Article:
So, this is Christmas and what have you done, as a great man once said. Well, some people put together some very fine films in 2014. As always, any omissions are either due to personal taste, and whether I was able to catch the films during the year. I’m sure they will reveal themselves in a matter of time. On that note, onto the countdown.
10. Two Days One Night
A film by the Dardenne brothers, this film told a tale where a woman played by Marian Coutillard had to convince 16 co-workers to forgo a bonus payment in order to save her job. She then has the space of a weekend to meet each one, and hopefully argue her case enough to achieve a majority vote. It’s really the power of the lead performance which makes this such a gripping story. It asks a question of the audience, whether they would help, and even if she deserves the help. This was a film that served to remind that great cinema can entice you into a world where characters and plots mirror reality and have the ability to grab hold and draw a reaction.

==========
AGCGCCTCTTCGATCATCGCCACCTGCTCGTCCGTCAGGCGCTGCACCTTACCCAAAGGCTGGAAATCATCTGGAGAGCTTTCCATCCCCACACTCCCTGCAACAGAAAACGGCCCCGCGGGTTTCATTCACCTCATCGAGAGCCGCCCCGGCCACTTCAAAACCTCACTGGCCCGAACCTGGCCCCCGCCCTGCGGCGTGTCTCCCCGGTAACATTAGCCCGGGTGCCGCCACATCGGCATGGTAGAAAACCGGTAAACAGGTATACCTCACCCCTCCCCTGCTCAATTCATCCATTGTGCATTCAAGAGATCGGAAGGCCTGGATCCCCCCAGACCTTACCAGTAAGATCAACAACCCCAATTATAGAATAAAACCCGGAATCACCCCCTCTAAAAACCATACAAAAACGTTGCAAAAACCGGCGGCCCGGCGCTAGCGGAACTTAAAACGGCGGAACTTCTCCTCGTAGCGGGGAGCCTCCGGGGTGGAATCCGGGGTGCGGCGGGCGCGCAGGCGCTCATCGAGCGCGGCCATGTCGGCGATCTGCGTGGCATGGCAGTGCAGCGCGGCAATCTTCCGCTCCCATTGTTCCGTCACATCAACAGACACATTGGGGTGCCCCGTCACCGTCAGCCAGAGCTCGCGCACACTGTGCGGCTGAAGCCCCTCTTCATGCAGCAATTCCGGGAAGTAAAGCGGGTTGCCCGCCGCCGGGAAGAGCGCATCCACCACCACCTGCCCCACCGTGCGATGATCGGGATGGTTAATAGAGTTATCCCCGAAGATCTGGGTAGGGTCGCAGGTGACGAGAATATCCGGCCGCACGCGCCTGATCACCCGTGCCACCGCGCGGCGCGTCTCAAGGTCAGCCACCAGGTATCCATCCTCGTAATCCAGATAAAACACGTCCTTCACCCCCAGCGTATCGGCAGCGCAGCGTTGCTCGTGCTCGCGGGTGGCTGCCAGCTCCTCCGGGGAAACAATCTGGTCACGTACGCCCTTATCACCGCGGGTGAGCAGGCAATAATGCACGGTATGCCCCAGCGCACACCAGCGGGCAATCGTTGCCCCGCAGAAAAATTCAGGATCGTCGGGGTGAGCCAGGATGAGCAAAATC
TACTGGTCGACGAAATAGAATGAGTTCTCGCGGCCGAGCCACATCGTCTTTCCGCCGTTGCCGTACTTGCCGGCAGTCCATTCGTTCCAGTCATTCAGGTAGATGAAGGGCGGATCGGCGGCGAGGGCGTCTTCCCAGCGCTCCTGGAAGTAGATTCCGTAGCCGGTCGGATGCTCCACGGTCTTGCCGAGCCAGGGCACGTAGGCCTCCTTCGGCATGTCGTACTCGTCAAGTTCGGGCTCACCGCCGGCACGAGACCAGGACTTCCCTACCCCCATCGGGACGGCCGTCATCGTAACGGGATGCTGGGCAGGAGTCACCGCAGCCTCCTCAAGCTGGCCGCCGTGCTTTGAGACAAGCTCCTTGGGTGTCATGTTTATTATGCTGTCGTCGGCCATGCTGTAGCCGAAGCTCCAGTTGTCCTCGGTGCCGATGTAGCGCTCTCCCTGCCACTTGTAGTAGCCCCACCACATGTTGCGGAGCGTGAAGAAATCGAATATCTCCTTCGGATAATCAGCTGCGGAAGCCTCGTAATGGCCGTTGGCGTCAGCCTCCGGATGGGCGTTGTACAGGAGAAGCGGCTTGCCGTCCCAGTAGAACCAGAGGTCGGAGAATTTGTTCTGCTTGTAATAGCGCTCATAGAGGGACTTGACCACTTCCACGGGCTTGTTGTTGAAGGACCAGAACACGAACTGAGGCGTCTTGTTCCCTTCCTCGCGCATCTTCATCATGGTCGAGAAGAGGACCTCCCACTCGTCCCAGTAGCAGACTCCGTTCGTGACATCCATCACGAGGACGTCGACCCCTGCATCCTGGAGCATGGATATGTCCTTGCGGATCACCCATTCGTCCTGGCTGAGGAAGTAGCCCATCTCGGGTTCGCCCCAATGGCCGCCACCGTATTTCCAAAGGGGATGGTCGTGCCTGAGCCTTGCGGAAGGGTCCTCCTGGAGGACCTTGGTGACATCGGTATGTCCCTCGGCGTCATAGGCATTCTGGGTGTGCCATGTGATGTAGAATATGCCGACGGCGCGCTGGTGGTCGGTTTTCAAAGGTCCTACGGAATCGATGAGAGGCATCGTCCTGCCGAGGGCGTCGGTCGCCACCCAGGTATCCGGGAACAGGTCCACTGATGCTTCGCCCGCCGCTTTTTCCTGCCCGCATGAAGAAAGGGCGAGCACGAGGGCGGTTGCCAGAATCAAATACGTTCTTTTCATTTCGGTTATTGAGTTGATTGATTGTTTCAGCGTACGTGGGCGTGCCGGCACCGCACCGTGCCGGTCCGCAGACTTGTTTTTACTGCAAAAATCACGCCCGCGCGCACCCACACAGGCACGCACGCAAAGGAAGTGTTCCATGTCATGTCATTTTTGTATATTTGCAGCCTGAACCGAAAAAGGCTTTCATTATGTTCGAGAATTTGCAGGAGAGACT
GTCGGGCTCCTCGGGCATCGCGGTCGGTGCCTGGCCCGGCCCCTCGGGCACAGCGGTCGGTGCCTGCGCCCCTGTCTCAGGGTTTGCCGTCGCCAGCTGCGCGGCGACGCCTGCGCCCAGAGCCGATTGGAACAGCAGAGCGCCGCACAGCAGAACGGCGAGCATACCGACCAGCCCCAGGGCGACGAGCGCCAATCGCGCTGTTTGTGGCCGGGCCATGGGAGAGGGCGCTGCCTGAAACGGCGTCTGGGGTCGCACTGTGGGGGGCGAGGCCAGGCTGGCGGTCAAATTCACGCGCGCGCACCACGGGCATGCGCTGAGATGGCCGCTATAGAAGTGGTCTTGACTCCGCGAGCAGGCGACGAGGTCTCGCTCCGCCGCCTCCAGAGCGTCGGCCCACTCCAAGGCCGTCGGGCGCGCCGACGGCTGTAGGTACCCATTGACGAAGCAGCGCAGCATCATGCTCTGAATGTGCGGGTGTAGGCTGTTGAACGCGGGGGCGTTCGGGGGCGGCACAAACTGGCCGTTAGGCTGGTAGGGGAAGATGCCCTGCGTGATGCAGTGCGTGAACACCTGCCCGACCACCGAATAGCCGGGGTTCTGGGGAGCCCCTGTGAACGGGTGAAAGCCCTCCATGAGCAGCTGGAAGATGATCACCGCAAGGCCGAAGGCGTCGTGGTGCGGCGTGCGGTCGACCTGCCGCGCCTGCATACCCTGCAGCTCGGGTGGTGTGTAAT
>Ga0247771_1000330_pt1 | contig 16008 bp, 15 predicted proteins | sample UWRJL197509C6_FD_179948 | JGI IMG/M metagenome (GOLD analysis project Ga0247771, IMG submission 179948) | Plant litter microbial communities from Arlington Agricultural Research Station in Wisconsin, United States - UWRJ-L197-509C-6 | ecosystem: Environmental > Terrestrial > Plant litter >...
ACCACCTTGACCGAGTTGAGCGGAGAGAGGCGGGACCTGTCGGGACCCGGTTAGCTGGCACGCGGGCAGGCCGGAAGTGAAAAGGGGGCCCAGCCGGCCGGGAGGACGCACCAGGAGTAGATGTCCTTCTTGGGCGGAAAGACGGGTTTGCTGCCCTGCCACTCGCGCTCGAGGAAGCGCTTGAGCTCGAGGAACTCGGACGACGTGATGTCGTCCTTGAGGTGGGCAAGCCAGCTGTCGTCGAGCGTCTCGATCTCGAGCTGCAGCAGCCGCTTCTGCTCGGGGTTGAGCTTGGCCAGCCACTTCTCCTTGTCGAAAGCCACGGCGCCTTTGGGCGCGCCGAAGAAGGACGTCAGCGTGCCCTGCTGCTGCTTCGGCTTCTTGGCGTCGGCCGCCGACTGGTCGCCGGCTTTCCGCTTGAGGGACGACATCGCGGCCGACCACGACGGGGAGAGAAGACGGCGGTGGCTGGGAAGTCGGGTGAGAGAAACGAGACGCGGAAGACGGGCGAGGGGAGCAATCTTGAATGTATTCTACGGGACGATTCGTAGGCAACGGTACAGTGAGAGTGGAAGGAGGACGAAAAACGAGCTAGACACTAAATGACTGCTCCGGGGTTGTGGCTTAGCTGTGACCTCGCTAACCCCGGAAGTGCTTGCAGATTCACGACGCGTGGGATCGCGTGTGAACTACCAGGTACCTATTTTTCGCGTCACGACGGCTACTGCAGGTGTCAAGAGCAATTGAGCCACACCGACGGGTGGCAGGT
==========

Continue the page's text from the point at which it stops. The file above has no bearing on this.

9. 12 Years a Slave
Due to the nature of the awards season, there are many films which are released around the turn of the year, but qualify for the previous year’s categories. Some can be forgotten over the period of time, but certainly this was one to remember. Directed by Steve McQueen building on previous work such as Shame and Hunger, it was the true life story of Solomon Northup who was kidnapped and sold into slavery. The film’s mix of drama, history and art-house sensibilities combined to produce a film which was upsetting and uplifting in equal measure, and was rewarded in kind with the Best Film award at the Oscars in February this year.
A work in progress over a period of 11 years for director Richard Linklater, this was a fantastic achievement in documenting the transition from boyhood to manhood by filming sporadically with a cast including Ethan Hawke, Patricia Arquette and in the leading role, Ellar Coltrane. While there have attempts in the past to make films over a long stretch of time, the focus and attention in telling this story really demand the plaudits the film has received. Early buzz suggests that this might feature heavily at the Oscars 2015 and if so, it will certainly be one of the more unusual competitors of recent times.